Rusty Mathmatics

I have discovered, once again, that my mathematics abilities aren’t adequate. I mean I can do simple calculations and try to stay ahead of the cashiers in the supermarket by adding in my head what they add up with the cash register, and I have on occasion found myself adding arbitrary telephone numbers (don’t ask, I don’t know either), but I utterly fail at even slightly more complex tasks.

Case in point. I wanted to find out what radius and speed a Ringworld would need if I want to simulate a 24 hour day and want the “centrifugal” force to amount to an acceleration of 9.78 meters per second – in other words, simulates Earth gravity on the inner surface of the ring.

I consulted the (German) Wikipedia on the issue, but I had a hard time understanding the formula provided. Okay, didn’t help that it was quite late at night and I was tired, but still, makes me feel stupid. I did find an example which cleared things up quite considerably.

I wonder though, if maybe I ought to take some math courses. I guess I’ll never get around to it anyway – you know how it is with those things “I really should do some day”.

Oh, the answer to my problem, by the way, is 1.85 million kilometers and 134.5 km/s. Works out to an even 24 hours and exactly 9.78 m/s centrifugal force.

6 thoughts on “Rusty Mathmatics

  1. I don’t even want to talk about whether it’s 9.78 meters per second squared (!) or 9.81 — but you seem to have confused radius and circumference.

    I get a radius of roughly 11.7 million kilometers (which roughly equals the circumference of a circle with 1.85 million kilometers radius). The result is a ring of 73.2 million kilometers circumference. The speed would thus be 848 km/s.


  2. You are right on the 9.78 m/s^2 of course (I picked the gravity at the equator, which is what Wilkipedia lists). But are you sure about the rest?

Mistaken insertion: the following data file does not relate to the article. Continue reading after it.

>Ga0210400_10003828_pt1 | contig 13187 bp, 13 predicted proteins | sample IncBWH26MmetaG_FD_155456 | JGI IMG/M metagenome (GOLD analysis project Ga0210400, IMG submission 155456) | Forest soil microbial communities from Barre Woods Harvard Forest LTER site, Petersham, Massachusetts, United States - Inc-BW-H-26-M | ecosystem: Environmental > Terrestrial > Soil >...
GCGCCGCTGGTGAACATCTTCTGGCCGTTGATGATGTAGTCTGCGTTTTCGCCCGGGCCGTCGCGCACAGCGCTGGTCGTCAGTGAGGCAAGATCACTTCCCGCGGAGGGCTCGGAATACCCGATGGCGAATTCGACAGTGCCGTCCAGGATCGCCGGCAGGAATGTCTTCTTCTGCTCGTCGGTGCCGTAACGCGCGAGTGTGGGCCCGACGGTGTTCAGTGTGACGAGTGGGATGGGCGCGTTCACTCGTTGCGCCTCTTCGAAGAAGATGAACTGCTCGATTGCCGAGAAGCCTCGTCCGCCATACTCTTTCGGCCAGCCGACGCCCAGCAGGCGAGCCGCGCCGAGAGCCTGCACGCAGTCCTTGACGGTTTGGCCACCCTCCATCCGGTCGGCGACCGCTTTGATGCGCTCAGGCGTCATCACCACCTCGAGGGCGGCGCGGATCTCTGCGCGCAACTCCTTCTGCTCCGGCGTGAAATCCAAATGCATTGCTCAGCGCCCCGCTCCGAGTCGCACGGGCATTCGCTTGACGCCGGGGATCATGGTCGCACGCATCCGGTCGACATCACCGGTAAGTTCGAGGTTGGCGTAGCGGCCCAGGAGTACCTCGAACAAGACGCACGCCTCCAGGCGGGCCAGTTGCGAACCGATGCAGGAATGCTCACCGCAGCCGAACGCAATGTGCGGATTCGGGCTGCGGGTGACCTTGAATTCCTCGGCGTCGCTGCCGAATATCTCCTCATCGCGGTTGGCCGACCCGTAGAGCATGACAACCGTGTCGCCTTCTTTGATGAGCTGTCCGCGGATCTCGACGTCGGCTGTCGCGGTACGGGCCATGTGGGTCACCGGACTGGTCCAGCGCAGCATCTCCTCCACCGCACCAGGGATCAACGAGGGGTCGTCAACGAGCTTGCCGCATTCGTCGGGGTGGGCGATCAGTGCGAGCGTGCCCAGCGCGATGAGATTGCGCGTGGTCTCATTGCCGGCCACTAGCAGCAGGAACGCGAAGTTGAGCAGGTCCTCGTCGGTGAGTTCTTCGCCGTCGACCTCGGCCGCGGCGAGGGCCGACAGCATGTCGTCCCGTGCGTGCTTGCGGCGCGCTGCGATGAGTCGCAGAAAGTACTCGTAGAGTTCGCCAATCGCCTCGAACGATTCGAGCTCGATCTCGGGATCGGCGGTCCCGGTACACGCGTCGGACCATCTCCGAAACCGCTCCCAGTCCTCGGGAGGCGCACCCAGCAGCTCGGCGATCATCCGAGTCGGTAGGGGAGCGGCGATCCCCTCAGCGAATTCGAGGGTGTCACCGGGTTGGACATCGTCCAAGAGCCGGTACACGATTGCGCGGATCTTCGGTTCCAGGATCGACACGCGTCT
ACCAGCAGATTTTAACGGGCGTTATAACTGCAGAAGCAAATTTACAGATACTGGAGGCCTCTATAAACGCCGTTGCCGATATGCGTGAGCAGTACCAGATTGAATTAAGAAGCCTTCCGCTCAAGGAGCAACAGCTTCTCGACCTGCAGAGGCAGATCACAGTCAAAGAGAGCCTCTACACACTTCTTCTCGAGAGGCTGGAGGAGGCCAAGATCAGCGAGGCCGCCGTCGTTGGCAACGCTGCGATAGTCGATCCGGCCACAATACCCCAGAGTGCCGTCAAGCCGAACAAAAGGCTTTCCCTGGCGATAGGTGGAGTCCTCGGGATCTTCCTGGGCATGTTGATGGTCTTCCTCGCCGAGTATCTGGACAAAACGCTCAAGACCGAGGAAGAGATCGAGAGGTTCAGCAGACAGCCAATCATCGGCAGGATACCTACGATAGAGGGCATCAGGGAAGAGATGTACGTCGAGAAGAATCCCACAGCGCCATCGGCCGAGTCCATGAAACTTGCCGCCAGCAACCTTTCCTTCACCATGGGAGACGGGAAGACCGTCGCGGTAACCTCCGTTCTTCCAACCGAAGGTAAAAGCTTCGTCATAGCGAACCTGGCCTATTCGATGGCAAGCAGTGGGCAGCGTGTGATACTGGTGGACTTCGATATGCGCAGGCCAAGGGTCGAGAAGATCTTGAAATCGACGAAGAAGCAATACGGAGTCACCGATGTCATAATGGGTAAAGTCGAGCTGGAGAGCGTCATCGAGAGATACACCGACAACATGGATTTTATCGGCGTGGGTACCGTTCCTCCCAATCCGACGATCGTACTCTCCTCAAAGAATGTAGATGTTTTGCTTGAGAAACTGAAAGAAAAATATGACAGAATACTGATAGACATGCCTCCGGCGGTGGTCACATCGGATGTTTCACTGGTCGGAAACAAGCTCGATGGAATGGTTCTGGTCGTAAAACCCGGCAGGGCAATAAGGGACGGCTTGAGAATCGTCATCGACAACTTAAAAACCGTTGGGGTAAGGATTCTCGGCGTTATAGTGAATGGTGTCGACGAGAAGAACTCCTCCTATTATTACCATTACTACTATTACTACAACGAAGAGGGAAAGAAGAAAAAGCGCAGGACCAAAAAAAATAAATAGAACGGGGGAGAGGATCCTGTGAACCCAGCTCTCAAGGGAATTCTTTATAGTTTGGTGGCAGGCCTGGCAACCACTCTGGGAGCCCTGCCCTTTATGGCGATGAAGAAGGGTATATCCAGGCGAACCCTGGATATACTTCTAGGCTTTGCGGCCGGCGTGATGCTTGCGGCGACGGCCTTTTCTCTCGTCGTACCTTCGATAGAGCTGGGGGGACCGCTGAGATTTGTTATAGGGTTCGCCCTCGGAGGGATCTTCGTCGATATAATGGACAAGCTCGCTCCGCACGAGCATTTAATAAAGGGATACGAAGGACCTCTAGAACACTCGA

If I want to calculate the centrifugal force, the formula should be F = [(v^2 * m) / r].

    Mass is 1 (due to gravity being expressed for 1 kg), so it doesn’t matter for us.

    ==> F = v^2 / r;

    ==> F*r = v^2;

    ==> sqrt(F*r) = v;

    I then just plugged in different radi to see what happens.

    For a radius of 1850000 km I get v = 134510.22 m/s.

    The circumfence of that ring is pi*2r or 11623892818.28 m, divided by the speed makes 86416,43 seconds for one rotation, or 24h and 16.43 seconds – close enough to my goal of 24h for my purposes. I’d probably slow the ring down a tad so I have exact 24 hours, which helps with the clocks, and the somewhat lighter pseudo-gravity shouldn’t make a difference.

    Where’s my mistake? I honestly don’t see it, but that wouldn’t be so surprising considering the topic.

  3. Your formula ist alright. When you start throwing out the mass though it gets odd… When punching in numbers, what force did you use?

    Here is my approach, based on your formula:

    (1) F=m(v^2)/r
    (2) F=ma
    (3|1,2) a=(v^2)/r
    (4) w=v/r (angular velocity, omega, here i use w)
    (5|3,4) a=(w^2)r
    (5) r=a/w^2

    now a is 9.81 m/s^2 and w is 2pi/86400s



    and just now I realize I forgot to sqaure 2pi in my original calc.

    Good we talked, tho

  4. I punched in the radius and the spreadsheet spat out the time of one rotation. I am not “throwing out” mass, mass is simply 1 🙂 I guess my calculation wasn’t too elegant but it seems to have worked. 😀 Thanks for doublechecking.

Leave a Reply

Your email address will not be published. Required fields are marked *

This site uses Akismet to reduce spam. Learn how your comment data is processed.